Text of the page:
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7 Steps for a Successful Business Tune-Up

As summer turns to fall, small business owners start to think about finishing the year on a strong note while gearing up to hit the ground running in 2015. A misstep or two at this juncture can really kill the momentum of a growing company. In order to ensure a smooth transition, take time now to review your business from all angles to see where improvements may be necessary.

Compare this process to a regular tune-up for your car. You want to make sure there aren’t any leaks, the tire pressure is good, your oil doesn’t need to be replaced and that your car will take you from where you are now to where you want to go. Using this analogy, here’s a 7-step checklist for tuning up your business:

  1. Product/Service – Review everything associated with your product or service. Is it priced accordingly? How were sales this year? Did you meet or exceed expectations so far? Are there any scheduled updates or newer versions? If your business is the car itself, your products and services are the engine. Get feedback on how you can improve your products and services from employees, partners, vendors and customers.
  1. Cash Flow – Cash flow is the fuel for your business. Without it, you are stuck on the side of the road and going nowhere. Are there any signs of problems with cash flow? In the last six months, did you have any issues with paying bills or receivables? Don’t wait for disaster to strike (e.g. a customer who owes you money goes out of business or several of your customers are affected by a natural disaster and can’t pay you for an extended period of time). Someone on your team needs to be the squeaky wheel in the event you aren’t getting paid in a timely manner by your customers.
  1. Customers – Are you growing your base of customers or are you barely replacing lost business with new customers? Does one customer represent a large percentage of your business (more than 20-25%)? If so, how is your relationship with that customer? Customers or clients represent the gas pump at the station. Their revenue is responsible for the gas in your car. It’s imperative to know your customers (and your relationship with them) inside and out.
  1. Marketplace – What’s happening in your industry or category of business? Is it growing or declining? What innovative products or services are being introduced to the marketplace? Sticking with the car analogy, the marketplace represents the weather and road conditions. You need to watch out for bad weather, potholes and detours along the way. Use your business plan as a GPS system to find the most efficient route from where you are now to where you want to go.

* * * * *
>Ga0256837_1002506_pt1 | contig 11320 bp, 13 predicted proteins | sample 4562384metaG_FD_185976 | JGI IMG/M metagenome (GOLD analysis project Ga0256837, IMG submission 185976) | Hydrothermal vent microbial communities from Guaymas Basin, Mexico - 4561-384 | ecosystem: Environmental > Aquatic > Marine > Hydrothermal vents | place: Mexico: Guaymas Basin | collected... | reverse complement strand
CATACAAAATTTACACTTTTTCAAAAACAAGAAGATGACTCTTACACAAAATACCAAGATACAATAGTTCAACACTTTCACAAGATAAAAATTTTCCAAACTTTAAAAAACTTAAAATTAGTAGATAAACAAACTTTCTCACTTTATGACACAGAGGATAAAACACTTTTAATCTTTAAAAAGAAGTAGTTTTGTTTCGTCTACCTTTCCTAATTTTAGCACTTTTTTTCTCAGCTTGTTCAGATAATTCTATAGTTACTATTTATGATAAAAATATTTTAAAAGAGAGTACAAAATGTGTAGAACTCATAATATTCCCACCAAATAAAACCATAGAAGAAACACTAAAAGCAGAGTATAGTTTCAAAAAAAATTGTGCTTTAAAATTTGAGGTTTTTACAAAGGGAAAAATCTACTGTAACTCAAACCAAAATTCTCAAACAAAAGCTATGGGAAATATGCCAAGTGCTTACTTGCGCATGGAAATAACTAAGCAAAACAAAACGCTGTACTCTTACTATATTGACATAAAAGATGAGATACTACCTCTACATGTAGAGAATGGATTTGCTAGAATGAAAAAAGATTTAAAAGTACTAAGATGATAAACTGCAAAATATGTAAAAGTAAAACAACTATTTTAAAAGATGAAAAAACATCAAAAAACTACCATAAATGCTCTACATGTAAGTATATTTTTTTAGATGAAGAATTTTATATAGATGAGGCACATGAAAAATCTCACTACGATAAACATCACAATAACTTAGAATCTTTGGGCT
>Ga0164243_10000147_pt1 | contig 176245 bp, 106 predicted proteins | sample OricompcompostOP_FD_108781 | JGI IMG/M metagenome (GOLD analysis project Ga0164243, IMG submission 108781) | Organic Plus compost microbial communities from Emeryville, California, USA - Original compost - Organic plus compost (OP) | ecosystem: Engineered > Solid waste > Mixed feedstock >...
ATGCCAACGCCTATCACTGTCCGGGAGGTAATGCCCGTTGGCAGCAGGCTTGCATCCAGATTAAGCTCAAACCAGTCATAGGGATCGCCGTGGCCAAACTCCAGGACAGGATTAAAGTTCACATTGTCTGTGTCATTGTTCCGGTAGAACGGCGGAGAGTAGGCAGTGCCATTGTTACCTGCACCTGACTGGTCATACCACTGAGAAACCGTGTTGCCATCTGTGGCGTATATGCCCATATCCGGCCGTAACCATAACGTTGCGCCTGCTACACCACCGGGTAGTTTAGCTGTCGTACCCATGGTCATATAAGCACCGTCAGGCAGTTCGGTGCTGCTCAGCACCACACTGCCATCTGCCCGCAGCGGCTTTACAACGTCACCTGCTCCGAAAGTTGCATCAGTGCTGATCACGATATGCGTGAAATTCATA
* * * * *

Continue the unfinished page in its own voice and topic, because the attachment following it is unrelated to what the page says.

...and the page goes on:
1. Employees – Your employees are your pit crew. They maintain your car and keep it running and in good condition. They are also passengers and sometimes drivers. Do you have the best team in place? Are they able to handle whatever weather conditions, potholes and detours come your way? In some cases, all it takes is one person who doesn’t know what they are doing to really mess up a good business.
  1. Competition – How much do you know about your competition? If you were to enter your car into a road race, the other businesses in your category would be your competitors. Ask yourself these questions–how fast are their cars? Who’s driving those? Who do they have in their pit crews? Too many small business owners don’t know a thing about their competition. If that’s you, take time to figure out who is trying to take business away from you and who you need to beat in order to win new business.
  1. You – The final step in tuning up your business is to examine yourself. You are the driver. Are you prepared to drive your business to the destination you’ve selected as your goal? Do you have the tools, resources, right team and enough fuel to get you there? Can you beat the other drivers to the finish line?

Most business owners will actively review and follow 3-4 of the seven steps listed above. They then wonder why their businesses break down, run out of fuel and never make it to the finish line. In order to be successful, don’t cut corners and skip steps. Make time (that you say you don’t have) and tune up your business so that you are running it on all cylinders. Best of luck!

Brian Moran

Brian Moran

Contributor at Fundera
As the founder and CEO of Brian Moran & Associates, Brian helps entrepreneurs run better businesses. He was formerly the executive director at The Wall Street Journal, overseeing the financial and small business markets across the WSJ franchise. From 2002 to 2010, Brian ran Veracle Media and Moran Media Group, content companies in the SMB market.
Brian Moran